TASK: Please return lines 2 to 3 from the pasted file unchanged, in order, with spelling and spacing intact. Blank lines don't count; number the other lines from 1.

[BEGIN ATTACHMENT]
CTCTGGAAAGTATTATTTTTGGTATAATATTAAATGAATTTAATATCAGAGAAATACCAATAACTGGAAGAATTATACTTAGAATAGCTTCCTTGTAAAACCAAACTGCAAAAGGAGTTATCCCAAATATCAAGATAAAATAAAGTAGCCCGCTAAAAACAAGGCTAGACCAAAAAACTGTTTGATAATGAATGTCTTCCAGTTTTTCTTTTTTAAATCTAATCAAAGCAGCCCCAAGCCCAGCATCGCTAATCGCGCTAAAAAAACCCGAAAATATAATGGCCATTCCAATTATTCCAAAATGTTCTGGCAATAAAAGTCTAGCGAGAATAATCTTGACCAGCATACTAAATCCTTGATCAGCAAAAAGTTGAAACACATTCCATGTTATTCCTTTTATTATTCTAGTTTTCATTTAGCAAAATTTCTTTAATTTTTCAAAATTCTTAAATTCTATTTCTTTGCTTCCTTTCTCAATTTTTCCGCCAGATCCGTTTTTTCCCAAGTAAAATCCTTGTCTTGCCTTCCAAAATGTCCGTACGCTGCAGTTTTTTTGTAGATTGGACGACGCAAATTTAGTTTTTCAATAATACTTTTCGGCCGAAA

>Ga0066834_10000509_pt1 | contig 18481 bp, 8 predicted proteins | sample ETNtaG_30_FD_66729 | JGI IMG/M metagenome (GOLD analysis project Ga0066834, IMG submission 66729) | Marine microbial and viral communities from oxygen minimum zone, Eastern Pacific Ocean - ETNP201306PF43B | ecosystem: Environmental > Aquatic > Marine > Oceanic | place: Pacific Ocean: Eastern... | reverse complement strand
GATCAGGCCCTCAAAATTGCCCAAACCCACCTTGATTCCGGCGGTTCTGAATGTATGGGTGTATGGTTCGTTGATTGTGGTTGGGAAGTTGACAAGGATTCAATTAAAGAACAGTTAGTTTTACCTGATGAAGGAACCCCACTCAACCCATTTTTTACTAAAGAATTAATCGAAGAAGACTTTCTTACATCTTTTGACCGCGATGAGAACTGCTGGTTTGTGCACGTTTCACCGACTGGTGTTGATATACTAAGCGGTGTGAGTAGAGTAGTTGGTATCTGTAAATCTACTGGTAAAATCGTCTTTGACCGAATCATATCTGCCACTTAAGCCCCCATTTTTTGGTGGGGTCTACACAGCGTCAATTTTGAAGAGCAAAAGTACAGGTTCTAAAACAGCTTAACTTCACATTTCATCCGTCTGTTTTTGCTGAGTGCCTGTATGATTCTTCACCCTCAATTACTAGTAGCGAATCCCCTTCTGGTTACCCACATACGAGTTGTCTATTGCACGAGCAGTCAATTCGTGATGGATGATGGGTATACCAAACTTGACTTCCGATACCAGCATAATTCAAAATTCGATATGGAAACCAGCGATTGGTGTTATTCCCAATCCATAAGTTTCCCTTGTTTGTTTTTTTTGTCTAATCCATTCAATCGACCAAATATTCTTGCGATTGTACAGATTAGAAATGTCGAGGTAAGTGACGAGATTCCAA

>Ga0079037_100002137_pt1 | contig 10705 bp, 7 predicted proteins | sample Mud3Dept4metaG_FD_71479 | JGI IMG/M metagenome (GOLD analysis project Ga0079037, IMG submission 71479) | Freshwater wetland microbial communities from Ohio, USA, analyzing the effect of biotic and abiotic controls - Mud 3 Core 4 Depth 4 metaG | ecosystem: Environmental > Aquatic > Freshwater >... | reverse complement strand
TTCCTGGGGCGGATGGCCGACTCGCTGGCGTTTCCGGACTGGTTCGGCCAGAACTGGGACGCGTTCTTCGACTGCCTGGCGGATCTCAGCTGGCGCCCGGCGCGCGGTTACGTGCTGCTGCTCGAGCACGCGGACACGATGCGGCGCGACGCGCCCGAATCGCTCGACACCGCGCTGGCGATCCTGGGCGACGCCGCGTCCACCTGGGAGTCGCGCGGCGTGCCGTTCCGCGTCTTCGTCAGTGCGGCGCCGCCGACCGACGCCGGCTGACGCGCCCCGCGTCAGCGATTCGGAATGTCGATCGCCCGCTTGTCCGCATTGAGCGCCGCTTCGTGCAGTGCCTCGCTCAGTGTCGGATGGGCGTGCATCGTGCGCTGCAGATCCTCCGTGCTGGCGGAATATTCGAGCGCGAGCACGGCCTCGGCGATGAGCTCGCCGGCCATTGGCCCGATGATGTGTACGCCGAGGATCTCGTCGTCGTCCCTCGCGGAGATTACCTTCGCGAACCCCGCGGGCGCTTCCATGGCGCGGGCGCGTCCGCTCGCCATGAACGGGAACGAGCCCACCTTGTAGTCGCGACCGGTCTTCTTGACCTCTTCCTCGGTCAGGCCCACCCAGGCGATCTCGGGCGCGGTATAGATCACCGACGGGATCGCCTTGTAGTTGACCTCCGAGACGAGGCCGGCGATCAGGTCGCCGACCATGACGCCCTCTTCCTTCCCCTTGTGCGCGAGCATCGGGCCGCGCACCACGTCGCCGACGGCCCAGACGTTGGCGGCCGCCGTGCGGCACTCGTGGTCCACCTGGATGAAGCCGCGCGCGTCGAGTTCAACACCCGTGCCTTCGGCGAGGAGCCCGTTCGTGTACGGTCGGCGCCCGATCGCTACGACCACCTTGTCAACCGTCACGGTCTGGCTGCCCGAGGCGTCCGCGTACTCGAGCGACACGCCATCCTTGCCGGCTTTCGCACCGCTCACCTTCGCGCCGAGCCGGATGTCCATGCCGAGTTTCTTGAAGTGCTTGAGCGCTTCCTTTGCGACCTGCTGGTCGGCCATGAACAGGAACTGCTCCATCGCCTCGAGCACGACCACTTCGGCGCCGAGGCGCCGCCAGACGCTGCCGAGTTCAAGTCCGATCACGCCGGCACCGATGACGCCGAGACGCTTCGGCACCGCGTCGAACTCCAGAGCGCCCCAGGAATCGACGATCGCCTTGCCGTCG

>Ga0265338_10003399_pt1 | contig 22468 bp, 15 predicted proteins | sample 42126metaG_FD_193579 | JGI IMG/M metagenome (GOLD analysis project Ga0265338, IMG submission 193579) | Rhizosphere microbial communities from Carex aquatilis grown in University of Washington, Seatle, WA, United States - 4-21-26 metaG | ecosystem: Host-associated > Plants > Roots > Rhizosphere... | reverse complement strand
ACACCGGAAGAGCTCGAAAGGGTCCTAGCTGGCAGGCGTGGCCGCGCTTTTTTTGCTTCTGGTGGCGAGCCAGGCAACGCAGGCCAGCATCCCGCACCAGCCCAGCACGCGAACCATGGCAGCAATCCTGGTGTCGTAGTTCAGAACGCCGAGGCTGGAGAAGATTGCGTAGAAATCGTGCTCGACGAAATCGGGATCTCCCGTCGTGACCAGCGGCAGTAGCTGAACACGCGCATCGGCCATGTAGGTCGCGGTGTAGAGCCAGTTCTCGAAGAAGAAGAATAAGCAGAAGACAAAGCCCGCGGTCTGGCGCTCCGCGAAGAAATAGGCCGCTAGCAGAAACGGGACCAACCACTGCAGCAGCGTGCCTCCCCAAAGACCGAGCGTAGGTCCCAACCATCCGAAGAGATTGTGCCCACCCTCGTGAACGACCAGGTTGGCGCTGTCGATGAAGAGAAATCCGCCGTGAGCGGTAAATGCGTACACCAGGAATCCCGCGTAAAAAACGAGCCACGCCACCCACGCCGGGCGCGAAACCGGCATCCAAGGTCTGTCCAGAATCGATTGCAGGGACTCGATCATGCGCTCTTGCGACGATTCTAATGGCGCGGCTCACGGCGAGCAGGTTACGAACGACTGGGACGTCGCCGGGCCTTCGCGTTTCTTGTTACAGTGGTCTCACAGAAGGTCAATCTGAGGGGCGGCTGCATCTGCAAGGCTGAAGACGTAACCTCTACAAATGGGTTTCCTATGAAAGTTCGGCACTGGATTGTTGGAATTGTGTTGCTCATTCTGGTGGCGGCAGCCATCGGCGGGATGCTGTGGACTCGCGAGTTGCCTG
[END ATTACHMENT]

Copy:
>Ga0066834_10000509_pt1 | contig 18481 bp, 8 predicted proteins | sample ETNtaG_30_FD_66729 | JGI IMG/M metagenome (GOLD analysis project Ga0066834, IMG submission 66729) | Marine microbial and viral communities from oxygen minimum zone, Eastern Pacific Ocean - ETNP201306PF43B | ecosystem: Environmental > Aquatic > Marine > Oceanic | place: Pacific Ocean: Eastern... | reverse complement strand
GATCAGGCCCTCAAAATTGCCCAAACCCACCTTGATTCCGGCGGTTCTGAATGTATGGGTGTATGGTTCGTTGATTGTGGTTGGGAAGTTGACAAGGATTCAATTAAAGAACAGTTAGTTTTACCTGATGAAGGAACCCCACTCAACCCATTTTTTACTAAAGAATTAATCGAAGAAGACTTTCTTACATCTTTTGACCGCGATGAGAACTGCTGGTTTGTGCACGTTTCACCGACTGGTGTTGATATACTAAGCGGTGTGAGTAGAGTAGTTGGTATCTGTAAATCTACTGGTAAAATCGTCTTTGACCGAATCATATCTGCCACTTAAGCCCCCATTTTTTGGTGGGGTCTACACAGCGTCAATTTTGAAGAGCAAAAGTACAGGTTCTAAAACAGCTTAACTTCACATTTCATCCGTCTGTTTTTGCTGAGTGCCTGTATGATTCTTCACCCTCAATTACTAGTAGCGAATCCCCTTCTGGTTACCCACATACGAGTTGTCTATTGCACGAGCAGTCAATTCGTGATGGATGATGGGTATACCAAACTTGACTTCCGATACCAGCATAATTCAAAATTCGATATGGAAACCAGCGATTGGTGTTATTCCCAATCCATAAGTTTCCCTTGTTTGTTTTTTTTGTCTAATCCATTCAATCGACCAAATATTCTTGCGATTGTACAGATTAGAAATGTCGAGGTAAGTGACGAGATTCCAA